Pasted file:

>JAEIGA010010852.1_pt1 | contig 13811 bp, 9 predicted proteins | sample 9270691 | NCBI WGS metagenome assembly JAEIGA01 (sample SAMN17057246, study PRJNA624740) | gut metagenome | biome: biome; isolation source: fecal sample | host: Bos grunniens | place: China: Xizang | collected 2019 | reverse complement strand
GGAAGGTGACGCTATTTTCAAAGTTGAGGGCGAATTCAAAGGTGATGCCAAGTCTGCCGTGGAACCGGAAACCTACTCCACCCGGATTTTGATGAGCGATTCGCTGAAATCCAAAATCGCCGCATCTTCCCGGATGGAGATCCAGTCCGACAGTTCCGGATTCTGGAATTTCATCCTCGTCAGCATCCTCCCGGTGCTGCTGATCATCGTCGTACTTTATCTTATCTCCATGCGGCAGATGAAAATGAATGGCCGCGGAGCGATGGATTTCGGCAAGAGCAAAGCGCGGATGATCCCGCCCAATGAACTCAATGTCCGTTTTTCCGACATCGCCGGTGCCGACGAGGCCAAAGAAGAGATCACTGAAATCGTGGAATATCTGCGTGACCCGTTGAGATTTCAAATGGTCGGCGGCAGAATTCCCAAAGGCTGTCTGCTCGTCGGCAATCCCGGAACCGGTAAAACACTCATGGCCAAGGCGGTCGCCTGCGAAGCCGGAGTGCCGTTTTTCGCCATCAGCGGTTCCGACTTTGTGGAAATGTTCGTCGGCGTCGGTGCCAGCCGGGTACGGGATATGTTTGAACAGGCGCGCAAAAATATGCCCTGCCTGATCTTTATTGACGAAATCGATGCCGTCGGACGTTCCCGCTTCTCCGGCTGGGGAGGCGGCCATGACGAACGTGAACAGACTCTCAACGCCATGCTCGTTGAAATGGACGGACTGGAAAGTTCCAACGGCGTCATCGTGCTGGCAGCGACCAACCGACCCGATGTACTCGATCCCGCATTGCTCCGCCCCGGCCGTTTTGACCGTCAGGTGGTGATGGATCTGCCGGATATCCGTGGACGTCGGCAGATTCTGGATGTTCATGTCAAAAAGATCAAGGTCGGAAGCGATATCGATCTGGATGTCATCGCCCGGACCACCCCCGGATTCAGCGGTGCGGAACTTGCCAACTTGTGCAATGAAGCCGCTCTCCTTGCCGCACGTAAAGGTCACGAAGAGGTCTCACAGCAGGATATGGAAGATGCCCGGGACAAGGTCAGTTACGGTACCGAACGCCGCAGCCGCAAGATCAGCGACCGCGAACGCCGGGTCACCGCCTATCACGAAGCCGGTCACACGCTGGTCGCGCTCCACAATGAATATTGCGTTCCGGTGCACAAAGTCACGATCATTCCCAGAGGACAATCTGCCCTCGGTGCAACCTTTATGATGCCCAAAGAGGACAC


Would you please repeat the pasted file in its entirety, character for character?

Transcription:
>JAEIGA010010852.1_pt1 | contig 13811 bp, 9 predicted proteins | sample 9270691 | NCBI WGS metagenome assembly JAEIGA01 (sample SAMN17057246, study PRJNA624740) | gut metagenome | biome: biome; isolation source: fecal sample | host: Bos grunniens | place: China: Xizang | collected 2019 | reverse complement strand
GGAAGGTGACGCTATTTTCAAAGTTGAGGGCGAATTCAAAGGTGATGCCAAGTCTGCCGTGGAACCGGAAACCTACTCCACCCGGATTTTGATGAGCGATTCGCTGAAATCCAAAATCGCCGCATCTTCCCGGATGGAGATCCAGTCCGACAGTTCCGGATTCTGGAATTTCATCCTCGTCAGCATCCTCCCGGTGCTGCTGATCATCGTCGTACTTTATCTTATCTCCATGCGGCAGATGAAAATGAATGGCCGCGGAGCGATGGATTTCGGCAAGAGCAAAGCGCGGATGATCCCGCCCAATGAACTCAATGTCCGTTTTTCCGACATCGCCGGTGCCGACGAGGCCAAAGAAGAGATCACTGAAATCGTGGAATATCTGCGTGACCCGTTGAGATTTCAAATGGTCGGCGGCAGAATTCCCAAAGGCTGTCTGCTCGTCGGCAATCCCGGAACCGGTAAAACACTCATGGCCAAGGCGGTCGCCTGCGAAGCCGGAGTGCCGTTTTTCGCCATCAGCGGTTCCGACTTTGTGGAAATGTTCGTCGGCGTCGGTGCCAGCCGGGTACGGGATATGTTTGAACAGGCGCGCAAAAATATGCCCTGCCTGATCTTTATTGACGAAATCGATGCCGTCGGACGTTCCCGCTTCTCCGGCTGGGGAGGCGGCCATGACGAACGTGAACAGACTCTCAACGCCATGCTCGTTGAAATGGACGGACTGGAAAGTTCCAACGGCGTCATCGTGCTGGCAGCGACCAACCGACCCGATGTACTCGATCCCGCATTGCTCCGCCCCGGCCGTTTTGACCGTCAGGTGGTGATGGATCTGCCGGATATCCGTGGACGTCGGCAGATTCTGGATGTTCATGTCAAAAAGATCAAGGTCGGAAGCGATATCGATCTGGATGTCATCGCCCGGACCACCCCCGGATTCAGCGGTGCGGAACTTGCCAACTTGTGCAATGAAGCCGCTCTCCTTGCCGCACGTAAAGGTCACGAAGAGGTCTCACAGCAGGATATGGAAGATGCCCGGGACAAGGTCAGTTACGGTACCGAACGCCGCAGCCGCAAGATCAGCGACCGCGAACGCCGGGTCACCGCCTATCACGAAGCCGGTCACACGCTGGTCGCGCTCCACAATGAATATTGCGTTCCGGTGCACAAAGTCACGATCATTCCCAGAGGACAATCTGCCCTCGGTGCAACCTTTATGATGCCCAAAGAGGACAC